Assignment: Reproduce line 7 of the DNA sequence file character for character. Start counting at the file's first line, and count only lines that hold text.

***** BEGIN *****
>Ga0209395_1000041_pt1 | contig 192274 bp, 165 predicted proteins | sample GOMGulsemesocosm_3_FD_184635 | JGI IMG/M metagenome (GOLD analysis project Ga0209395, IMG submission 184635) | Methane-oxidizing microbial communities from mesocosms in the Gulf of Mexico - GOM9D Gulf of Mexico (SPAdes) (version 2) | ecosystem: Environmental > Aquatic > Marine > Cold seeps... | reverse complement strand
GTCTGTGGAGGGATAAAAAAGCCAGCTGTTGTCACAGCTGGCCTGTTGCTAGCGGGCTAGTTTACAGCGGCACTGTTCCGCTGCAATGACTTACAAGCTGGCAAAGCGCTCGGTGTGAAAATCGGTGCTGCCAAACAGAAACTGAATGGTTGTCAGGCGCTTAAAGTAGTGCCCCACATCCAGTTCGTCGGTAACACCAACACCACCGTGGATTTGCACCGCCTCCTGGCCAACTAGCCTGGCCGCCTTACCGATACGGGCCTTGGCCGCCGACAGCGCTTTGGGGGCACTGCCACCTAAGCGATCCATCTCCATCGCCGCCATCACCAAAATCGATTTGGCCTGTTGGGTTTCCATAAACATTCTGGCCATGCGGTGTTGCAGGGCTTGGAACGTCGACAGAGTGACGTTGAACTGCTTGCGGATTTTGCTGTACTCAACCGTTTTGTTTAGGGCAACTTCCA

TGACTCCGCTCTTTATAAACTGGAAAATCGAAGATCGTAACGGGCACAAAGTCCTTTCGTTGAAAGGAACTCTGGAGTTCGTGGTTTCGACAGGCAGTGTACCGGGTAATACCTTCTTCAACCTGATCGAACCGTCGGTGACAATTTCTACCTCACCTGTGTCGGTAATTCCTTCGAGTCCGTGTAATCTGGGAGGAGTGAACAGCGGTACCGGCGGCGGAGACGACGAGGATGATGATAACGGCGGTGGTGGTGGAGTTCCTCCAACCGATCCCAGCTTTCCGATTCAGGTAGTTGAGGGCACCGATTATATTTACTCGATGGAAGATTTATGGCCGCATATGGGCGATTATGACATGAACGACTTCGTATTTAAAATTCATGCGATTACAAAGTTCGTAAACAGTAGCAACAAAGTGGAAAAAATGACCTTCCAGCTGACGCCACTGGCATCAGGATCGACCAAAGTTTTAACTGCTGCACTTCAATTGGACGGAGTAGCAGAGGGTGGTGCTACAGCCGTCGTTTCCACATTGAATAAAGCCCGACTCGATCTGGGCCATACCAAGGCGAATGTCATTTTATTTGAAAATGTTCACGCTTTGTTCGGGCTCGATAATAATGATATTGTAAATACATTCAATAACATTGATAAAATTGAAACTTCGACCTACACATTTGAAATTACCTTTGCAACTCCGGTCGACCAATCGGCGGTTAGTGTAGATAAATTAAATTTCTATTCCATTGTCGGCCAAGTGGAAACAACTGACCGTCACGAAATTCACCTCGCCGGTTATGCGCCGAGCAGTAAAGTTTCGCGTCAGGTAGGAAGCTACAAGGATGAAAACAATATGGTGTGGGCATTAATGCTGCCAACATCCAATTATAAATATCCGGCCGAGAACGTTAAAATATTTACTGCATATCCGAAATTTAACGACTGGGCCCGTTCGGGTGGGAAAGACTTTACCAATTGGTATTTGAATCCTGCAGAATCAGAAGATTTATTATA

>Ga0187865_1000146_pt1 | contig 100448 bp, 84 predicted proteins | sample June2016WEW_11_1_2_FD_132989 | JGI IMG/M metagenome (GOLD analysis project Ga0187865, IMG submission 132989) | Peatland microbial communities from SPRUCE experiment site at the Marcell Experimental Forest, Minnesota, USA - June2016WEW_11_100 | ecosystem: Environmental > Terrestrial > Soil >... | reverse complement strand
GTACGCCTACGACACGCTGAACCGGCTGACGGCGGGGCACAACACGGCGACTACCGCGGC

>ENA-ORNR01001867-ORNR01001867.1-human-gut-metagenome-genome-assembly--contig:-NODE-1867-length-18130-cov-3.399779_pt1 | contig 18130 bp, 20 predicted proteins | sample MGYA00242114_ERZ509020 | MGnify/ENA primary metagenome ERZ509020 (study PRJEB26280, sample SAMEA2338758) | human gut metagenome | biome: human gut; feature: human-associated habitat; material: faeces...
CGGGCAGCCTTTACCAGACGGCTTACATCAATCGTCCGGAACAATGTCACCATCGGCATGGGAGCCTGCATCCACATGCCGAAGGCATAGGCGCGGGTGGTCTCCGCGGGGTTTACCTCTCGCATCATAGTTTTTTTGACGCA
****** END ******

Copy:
CGGGCAGCCTTTACCAGACGGCTTACATCAATCGTCCGGAACAATGTCACCATCGGCATGGGAGCCTGCATCCACATGCCGAAGGCATAGGCGCGGGTGGTCTCCGCGGGGTTTACCTCTCGCATCATAGTTTTTTTGACGCA